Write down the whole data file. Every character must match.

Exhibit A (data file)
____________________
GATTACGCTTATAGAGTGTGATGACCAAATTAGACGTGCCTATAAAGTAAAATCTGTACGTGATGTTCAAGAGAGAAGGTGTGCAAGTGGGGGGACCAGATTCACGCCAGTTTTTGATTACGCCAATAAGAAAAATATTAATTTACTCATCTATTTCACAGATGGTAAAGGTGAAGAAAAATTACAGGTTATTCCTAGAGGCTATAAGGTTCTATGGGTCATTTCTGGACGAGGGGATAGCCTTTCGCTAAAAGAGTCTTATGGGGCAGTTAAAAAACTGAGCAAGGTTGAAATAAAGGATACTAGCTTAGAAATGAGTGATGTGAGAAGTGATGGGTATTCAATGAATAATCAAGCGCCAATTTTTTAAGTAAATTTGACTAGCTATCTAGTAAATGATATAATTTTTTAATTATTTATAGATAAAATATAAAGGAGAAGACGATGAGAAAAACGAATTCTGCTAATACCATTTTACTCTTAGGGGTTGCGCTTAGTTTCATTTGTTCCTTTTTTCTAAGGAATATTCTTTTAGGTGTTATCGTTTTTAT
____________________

GATTACGCTTATAGAGTGTGATGACCAAATTAGACGTGCCTATAAAGTAAAATCTGTACGTGATGTTCAAGAGAGAAGGTGTGCAAGTGGGGGGACCAGATTCACGCCAGTTTTTGATTACGCCAATAAGAAAAATATTAATTTACTCATCTATTTCACAGATGGTAAAGGTGAAGAAAAATTACAGGTTATTCCTAGAGGCTATAAGGTTCTATGGGTCATTTCTGGACGAGGGGATAGCCTTTCGCTAAAAGAGTCTTATGGGGCAGTTAAAAAACTGAGCAAGGTTGAAATAAAGGATACTAGCTTAGAAATGAGTGATGTGAGAAGTGATGGGTATTCAATGAATAATCAAGCGCCAATTTTTTAAGTAAATTTGACTAGCTATCTAGTAAATGATATAATTTTTTAATTATTTATAGATAAAATATAAAGGAGAAGACGATGAGAAAAACGAATTCTGCTAATACCATTTTACTCTTAGGGGTTGCGCTTAGTTTCATTTGTTCCTTTTTTCTAAGGAATATTCTTTTAGGTGTTATCGTTTTTAT